Rita and her sister Gwendolyn Allan were the granddaughters of Hugh Allan, the very wealthy shipping and Canadian Pacific Railway magnate who lived in Ravenscrag, a mansion on the slopes of Mount Royal in Montreal’s Golden Square Mile.

Seated on the right, Gwen met a tragic end. She and their other sister Anna drowned in the sinking of the Lusitania in 1915, three years after this photo was taken. Rita, who later went by the name Martha, is standing on the left, attired in a masculine outfit.

Photographer unknown, Martha "Rita" Allan, Cacouna, about 1914. Gift of George H. Cook, MP-1993.48.10.2, McCord Museum

Here is another photo of her in the garden at the family’s vacation home in Cacouna.

It would appear that the suit was made for her: the pants and hat are typical of a casual male ensemble of the time. She is also smoking a cigarette, an omnipresent accessory for cross-dressing women at the time.

How can we interpret this instance of cross-dressing?

Martha Allan’s personality provides some clues to these youthful portraits. According to articles written about her, she was a person of character, very self-assured, determined, forceful and resourceful. Her family was active in the arts, theatre and music. Martha herself had a major influence on the Montreal theatre scene. Her career speaks for itself. She studied theatre in Paris, distinguished herself as an ambulance driver during the First World War, and worked in theatre in the United States before returning to Montreal in 1926. In 1930, she founded the Montreal Repertory Theatre, which operated until 1961. She also co-founded the Dominion Drama Festival.

We can see this case of cross-dressing as a manifestation of her desire for emancipation and the right to enjoy masculine privileges in world that was still very restrictive and narrow for women. Affecting a sort of dandyism, the young woman seems to be asserting herself by opting for a gender fluid style.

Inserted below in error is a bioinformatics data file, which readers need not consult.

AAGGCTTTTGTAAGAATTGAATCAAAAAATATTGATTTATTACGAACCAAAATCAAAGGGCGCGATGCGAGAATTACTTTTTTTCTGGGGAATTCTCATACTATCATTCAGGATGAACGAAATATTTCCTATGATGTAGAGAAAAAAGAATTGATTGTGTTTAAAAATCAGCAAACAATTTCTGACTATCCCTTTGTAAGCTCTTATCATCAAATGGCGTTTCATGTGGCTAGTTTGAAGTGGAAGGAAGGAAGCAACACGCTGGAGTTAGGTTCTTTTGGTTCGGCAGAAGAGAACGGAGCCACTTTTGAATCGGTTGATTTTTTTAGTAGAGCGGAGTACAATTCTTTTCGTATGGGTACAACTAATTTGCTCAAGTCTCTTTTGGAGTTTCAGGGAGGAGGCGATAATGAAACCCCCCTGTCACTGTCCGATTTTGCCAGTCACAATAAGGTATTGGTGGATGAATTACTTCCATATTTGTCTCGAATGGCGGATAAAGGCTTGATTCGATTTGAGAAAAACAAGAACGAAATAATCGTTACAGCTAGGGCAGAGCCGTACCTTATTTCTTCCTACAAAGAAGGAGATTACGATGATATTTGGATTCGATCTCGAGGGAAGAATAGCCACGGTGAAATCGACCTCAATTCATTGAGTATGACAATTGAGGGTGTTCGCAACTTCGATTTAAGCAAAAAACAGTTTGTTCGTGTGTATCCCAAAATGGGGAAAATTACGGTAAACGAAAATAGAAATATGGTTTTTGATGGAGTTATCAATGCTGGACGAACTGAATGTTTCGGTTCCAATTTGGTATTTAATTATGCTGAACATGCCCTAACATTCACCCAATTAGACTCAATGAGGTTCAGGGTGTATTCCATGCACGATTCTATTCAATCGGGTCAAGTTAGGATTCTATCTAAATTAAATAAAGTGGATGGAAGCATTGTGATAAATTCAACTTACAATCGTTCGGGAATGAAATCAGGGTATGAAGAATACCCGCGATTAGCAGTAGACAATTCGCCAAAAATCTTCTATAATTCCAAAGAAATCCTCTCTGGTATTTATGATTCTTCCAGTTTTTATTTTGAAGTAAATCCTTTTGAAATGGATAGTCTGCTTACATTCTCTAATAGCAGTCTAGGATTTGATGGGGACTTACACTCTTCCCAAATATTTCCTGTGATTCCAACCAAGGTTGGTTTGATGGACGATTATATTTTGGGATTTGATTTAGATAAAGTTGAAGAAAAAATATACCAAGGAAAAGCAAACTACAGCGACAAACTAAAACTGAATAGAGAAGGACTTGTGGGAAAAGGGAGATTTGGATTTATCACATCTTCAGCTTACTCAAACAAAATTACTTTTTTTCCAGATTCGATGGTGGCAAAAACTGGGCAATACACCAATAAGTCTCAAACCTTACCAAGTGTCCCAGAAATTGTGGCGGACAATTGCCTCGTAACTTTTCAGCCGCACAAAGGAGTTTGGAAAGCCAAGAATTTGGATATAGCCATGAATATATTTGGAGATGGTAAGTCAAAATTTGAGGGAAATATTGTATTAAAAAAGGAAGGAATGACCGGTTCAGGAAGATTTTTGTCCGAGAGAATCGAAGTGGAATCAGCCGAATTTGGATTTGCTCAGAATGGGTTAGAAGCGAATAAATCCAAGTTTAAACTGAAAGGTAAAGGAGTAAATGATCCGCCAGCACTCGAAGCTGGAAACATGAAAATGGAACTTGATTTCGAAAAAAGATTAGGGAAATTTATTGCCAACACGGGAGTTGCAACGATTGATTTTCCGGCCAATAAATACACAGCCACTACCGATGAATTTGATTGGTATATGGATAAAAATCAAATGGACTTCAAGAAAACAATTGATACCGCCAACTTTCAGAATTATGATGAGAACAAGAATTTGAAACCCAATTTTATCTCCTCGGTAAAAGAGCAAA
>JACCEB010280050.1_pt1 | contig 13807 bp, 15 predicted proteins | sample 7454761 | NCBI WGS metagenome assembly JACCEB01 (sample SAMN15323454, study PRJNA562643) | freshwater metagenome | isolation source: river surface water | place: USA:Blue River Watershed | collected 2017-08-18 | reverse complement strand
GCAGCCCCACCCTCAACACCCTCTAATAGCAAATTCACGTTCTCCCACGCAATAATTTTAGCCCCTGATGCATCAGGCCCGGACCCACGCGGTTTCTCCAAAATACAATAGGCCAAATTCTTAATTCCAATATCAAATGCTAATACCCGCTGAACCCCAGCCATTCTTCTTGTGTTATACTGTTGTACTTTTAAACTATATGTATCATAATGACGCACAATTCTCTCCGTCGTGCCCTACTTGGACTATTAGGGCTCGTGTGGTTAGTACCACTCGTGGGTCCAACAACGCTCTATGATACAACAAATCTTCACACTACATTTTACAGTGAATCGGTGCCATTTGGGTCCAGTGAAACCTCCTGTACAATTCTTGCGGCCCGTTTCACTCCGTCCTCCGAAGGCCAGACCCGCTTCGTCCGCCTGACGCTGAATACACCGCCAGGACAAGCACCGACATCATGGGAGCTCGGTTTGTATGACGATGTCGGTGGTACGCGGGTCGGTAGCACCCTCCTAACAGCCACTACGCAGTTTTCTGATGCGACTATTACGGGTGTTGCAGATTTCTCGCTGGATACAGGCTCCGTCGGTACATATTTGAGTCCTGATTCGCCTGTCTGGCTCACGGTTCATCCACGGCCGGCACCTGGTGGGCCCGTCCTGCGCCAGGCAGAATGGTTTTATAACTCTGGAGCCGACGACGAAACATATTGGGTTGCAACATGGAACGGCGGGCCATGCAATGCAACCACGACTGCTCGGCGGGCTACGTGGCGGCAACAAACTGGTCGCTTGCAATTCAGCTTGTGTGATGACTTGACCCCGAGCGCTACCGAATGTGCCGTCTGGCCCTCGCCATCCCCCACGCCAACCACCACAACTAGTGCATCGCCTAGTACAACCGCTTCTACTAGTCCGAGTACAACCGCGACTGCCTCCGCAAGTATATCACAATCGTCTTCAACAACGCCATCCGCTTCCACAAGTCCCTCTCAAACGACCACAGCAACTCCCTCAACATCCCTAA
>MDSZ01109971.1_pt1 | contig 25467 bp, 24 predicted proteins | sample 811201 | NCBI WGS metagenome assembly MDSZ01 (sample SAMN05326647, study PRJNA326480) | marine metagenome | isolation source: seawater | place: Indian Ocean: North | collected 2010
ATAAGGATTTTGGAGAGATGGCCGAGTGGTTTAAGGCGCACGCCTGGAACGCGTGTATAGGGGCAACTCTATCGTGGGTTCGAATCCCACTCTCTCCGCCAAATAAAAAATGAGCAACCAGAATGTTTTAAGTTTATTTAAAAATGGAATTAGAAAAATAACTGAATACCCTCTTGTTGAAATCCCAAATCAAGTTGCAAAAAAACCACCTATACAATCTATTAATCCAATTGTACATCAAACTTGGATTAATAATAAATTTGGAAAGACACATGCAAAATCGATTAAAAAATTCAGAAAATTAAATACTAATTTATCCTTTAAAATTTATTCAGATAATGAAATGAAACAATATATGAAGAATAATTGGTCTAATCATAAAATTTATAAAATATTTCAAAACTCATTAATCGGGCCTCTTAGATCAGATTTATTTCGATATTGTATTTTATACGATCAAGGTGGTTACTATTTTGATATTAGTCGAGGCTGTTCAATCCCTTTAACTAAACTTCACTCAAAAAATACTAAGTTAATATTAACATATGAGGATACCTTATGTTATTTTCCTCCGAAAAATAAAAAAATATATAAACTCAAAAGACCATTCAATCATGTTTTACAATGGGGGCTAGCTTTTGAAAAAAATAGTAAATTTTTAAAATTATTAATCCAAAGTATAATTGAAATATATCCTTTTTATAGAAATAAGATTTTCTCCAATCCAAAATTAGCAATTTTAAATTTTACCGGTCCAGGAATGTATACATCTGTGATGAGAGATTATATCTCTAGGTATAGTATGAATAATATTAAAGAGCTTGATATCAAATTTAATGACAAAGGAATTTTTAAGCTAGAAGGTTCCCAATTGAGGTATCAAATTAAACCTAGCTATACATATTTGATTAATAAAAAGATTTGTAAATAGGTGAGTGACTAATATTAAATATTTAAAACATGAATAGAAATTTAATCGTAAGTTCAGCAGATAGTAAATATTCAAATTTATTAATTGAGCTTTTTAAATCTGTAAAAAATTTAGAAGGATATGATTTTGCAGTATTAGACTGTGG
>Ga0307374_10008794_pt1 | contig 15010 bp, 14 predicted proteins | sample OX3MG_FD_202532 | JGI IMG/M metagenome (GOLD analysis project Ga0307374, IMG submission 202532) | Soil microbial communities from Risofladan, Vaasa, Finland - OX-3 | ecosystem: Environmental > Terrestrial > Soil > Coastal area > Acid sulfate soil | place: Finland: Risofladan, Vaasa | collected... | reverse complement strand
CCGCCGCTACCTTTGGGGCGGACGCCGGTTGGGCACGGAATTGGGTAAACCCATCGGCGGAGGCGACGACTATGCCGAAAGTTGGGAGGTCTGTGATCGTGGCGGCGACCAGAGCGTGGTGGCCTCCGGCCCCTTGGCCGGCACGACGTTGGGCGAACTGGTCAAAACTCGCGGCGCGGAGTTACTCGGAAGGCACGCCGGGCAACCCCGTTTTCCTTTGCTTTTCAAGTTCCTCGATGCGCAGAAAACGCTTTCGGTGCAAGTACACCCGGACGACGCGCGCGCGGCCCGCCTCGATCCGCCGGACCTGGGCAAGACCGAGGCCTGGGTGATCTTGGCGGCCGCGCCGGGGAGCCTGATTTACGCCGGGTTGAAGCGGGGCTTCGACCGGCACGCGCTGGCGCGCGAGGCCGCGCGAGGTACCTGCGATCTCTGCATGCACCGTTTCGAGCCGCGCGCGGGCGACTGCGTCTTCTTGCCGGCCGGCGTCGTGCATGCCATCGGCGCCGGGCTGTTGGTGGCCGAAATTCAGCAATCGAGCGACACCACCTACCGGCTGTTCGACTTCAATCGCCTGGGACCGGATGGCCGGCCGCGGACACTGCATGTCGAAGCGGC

We are now going to look at two albums of snapshots from the 1920s, which include photos of cross-dressing.

Page of Robert Ethelbert Cooper’s photographic album (number 3), 1923-1929. Gift of Marjorie D. Cooper Gawley, M2004.94.34.88-90, McCord Museum

Here is a page from an album created by Robert Ethelbert Cooper, dated 1927, where he can be seen dressed as a woman and as a man. The tone seems humorous.

The McCord collection includes a series of 10 family albums from Robert E. Cooper. The pictures depict only happy occasions—time with the family and neighbours, portraits, childhood memories, excursions around Montreal. The atmosphere of these albums is very joyful. Robert Cooper married and had one daughter.

Robert Ethelbert Cooper, ?, from Robert Ethelbert Cooper’s photographic album (number 3), 1923-1929. Don de Marjorie D. Cooper Gawley, M2004.94.34.88, McCord Museum

We can see that his cross-dressing is rudimentary, not very meticulous, and that his posture remains masculine.

Page of Robert Ethelbert Cooper’s photographic album (number 3), 1923-1929. Gift of Marjorie D. Cooper Gawley, M2004.94.34.85-87, McCord Museum

In these three photos, we see Robert dressed as girl but assuming a different name in each shot, taken in the backyard of the family home on Boyer Street in Montreal. His cross-dressing seems to be well accepted, as he gets his father and other family members to pose with him.

In this example, cross-dressing seems to be a playful theme for a very sociable individual with a keen sense of humour.

Page of Robert Ethelbert Cooper’s photographic album (number 1), 1923-1925. Gift of Marjorie D. Cooper Gawley, M2004.94.30.20-23, McCord Museum

Studying the other albums in this fonds, I found these photos taken a few years earlier at a summer camp on Skunk Island in the St. Lawrence. These vacation snapshots feature a number of visual jokes.

Robert Ethelbert Cooper, "Bob, Dick, Stan", from Robert Ethelbert Cooper’s photographic album (number 1), 1923-1925. Gift of Marjorie D. Cooper Gawley, M2004.94.30.22, McCord Museum

In one photo, there is a simulated couple, and a young man imitating a woman with a suggestive pose.

What does this case of cross-dressing mean? Is it simply a game of transgressive, liberating, or even erotic dress-up, in a highly rigid masculine culture? Or is it perhaps an example of gender expression that, in a playful way, explores transgender identity? The discussion is open.


The last case is an album from presented as a book by an artist—budding photographer George John Engelhardt.